STAFF BLOG AG RIGHT A great run for spring wheat production
Driving through central North Dakota on the Fourth of July this year, I was impressed by field after field of terrific-looking spring wheat. (I'd seen great stands of spring wheat elsewhere in the are... Posted on 10/31/14 at 10:38 AM
Wheat closed last week ending April 19 mixed, with the winter wheat contracts ending with small losses to small gains while Minneapolis lost ground. For the week ending April 19, May Minneapolis was off 15 cents, May Kansas City was 5.5 cents lower and May Chicago was 1 cent higher.
Keith Deutsch knows that part of his job is promoting his crop. He knows he needs to be realistic, too. “It just doesn’t look too good for this spring,” says Deutsch. a Plaza, N.D., farmer and president of the U.S. Durum Growers Association. “It may sound strange for someone from the association to be saying that.” But Deutsch and other area durum boosters say they have to acknowledge the obvious.
A Northwood, N.D., farm couple are among the National Outstanding Young Farmers for 2012. Troy and Bobbi Jo Uglem received the award at the recent National Outstanding Young Farmers Awards Congress in Springdale, Ark.
The corn market lost 10 cents last week as there were no big surprises in the U.S. Department of Agriculture supply and demand report. Traders were expecting tighter stocks and an increase in exports, which did materialize and was built into the market.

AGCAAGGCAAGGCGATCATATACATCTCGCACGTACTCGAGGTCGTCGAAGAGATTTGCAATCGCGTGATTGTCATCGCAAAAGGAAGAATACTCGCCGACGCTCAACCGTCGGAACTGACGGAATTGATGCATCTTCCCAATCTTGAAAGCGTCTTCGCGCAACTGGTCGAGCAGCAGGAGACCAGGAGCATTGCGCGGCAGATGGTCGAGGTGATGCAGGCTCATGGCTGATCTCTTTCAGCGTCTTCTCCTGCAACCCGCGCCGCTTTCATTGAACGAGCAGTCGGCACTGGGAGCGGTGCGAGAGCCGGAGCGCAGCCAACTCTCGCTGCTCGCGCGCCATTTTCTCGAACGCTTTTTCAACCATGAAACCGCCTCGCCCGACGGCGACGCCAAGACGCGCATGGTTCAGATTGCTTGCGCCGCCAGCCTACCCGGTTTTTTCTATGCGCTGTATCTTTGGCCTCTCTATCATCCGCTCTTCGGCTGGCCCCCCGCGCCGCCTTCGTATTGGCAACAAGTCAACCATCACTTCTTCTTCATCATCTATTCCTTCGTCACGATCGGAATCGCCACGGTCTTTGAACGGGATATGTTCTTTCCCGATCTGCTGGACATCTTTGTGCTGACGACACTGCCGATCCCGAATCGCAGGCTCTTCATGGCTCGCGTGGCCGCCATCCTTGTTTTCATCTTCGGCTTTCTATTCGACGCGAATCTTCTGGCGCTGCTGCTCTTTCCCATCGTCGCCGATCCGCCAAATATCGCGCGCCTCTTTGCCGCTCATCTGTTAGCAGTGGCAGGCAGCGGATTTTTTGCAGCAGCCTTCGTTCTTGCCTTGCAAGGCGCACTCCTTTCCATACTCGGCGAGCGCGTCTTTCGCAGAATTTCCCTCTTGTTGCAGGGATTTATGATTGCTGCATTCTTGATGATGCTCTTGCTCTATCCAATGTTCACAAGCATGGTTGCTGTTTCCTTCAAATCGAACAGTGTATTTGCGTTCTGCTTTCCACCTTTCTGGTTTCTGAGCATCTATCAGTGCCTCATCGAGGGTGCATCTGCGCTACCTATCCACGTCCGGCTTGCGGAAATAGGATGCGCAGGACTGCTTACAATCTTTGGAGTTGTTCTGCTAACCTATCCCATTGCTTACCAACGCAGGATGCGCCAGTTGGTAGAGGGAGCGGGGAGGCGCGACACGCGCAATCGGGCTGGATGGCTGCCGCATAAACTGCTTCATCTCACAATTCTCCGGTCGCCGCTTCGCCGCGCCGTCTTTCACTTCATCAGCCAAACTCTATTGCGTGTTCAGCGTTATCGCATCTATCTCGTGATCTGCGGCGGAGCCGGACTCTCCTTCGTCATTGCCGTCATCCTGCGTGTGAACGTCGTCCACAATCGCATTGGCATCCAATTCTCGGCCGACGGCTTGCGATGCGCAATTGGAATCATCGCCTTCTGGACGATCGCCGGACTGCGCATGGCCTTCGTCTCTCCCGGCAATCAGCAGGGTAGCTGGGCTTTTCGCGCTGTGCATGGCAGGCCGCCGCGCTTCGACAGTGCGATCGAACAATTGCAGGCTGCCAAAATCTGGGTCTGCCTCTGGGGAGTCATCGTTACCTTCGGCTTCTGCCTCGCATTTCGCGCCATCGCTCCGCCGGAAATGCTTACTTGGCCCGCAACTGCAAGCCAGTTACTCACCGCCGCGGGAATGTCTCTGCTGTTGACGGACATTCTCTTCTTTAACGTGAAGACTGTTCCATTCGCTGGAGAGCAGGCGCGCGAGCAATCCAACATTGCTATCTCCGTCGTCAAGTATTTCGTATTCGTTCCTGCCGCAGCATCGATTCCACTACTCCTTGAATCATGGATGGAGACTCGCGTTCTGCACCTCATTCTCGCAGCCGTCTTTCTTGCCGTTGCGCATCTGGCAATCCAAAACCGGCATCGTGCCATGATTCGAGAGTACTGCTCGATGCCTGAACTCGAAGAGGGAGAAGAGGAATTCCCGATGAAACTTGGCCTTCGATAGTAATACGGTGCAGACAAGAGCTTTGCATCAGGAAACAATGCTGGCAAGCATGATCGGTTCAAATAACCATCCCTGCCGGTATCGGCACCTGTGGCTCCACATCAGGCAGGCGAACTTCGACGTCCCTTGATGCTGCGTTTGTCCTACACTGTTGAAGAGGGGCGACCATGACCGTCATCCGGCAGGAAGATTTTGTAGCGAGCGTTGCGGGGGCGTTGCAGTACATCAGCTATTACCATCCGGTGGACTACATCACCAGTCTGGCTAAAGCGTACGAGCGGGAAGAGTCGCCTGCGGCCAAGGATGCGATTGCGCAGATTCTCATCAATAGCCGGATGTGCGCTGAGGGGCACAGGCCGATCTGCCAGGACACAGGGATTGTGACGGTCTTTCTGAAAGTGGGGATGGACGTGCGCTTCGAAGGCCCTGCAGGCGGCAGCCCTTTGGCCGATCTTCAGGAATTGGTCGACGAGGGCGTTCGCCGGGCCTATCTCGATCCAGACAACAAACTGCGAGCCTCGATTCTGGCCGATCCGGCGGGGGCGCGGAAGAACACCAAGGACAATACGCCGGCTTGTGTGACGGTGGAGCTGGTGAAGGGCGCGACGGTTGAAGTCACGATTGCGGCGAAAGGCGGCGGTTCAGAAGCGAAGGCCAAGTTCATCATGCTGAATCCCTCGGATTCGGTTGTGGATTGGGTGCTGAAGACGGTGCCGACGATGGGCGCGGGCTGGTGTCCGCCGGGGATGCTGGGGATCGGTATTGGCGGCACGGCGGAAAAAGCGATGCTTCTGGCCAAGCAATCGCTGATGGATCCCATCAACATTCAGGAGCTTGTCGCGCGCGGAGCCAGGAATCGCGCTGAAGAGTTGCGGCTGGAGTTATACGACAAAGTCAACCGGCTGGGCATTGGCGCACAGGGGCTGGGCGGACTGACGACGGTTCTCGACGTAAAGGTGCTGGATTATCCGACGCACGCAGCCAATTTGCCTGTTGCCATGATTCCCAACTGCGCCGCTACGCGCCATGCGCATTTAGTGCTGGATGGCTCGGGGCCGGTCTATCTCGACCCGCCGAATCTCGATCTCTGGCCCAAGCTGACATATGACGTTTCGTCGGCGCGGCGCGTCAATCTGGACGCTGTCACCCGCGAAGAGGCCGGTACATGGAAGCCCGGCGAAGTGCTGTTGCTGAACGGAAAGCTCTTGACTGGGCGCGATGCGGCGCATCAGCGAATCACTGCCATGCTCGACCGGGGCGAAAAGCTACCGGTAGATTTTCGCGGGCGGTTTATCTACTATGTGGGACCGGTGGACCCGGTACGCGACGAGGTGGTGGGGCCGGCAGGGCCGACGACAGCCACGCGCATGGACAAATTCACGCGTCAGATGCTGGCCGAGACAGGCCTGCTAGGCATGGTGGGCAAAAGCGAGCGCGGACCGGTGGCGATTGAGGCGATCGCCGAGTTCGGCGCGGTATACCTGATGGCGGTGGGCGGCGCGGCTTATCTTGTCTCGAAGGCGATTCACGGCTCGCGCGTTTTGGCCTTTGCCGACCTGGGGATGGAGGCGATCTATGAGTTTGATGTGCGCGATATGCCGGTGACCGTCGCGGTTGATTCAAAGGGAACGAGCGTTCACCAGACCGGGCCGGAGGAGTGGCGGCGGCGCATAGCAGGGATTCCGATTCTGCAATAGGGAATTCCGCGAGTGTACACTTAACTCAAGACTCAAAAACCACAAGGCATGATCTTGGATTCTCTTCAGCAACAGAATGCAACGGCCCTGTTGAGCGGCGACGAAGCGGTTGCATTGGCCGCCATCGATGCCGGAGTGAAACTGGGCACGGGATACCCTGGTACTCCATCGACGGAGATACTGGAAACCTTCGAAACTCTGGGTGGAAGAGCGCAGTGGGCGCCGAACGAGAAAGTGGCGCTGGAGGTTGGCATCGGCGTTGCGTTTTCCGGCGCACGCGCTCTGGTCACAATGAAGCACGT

The corn market remained unchanged last week and traded near $6.40 in the March contract. The futures traded in a sideways pattern last week as it lacked any fresh news. Decent export sales last week, a firm cash market and lack of farmer selling offered support.
BISMARCK, N.D. — North Dakota’s state-owned flour mill will likely lose at least $60,000 because of the collapse of a commodities broker the mill has used to guarantee prices for the wheat it buys, according to a state audit.
WINNIPEG, Manitoba — Peas still are being exported, but the pace has slowed. Blame credit problems for European traders, but also blame the general slowing of global economies. Trade of commodities is being hampered by tight banking capital.
Mark Jaskowiak received a phone call Friday morning he wasn’t expecting.
When Jaskowiak, the general manager of Pro Ag Farmers Co-op, answered his phone around 11 a.m. August 6, he found out that one of the grain bins at the Pro-Ag elevator in Garfield had a kink in it and was starting to tip over.
The Agriculture Department says in its annual small grains report that production of spring wheat in North Dakota in 2009 stood at 291 million bushels, up 18 percent from last year and the highest since the 1996 crop of 314 million bushels.
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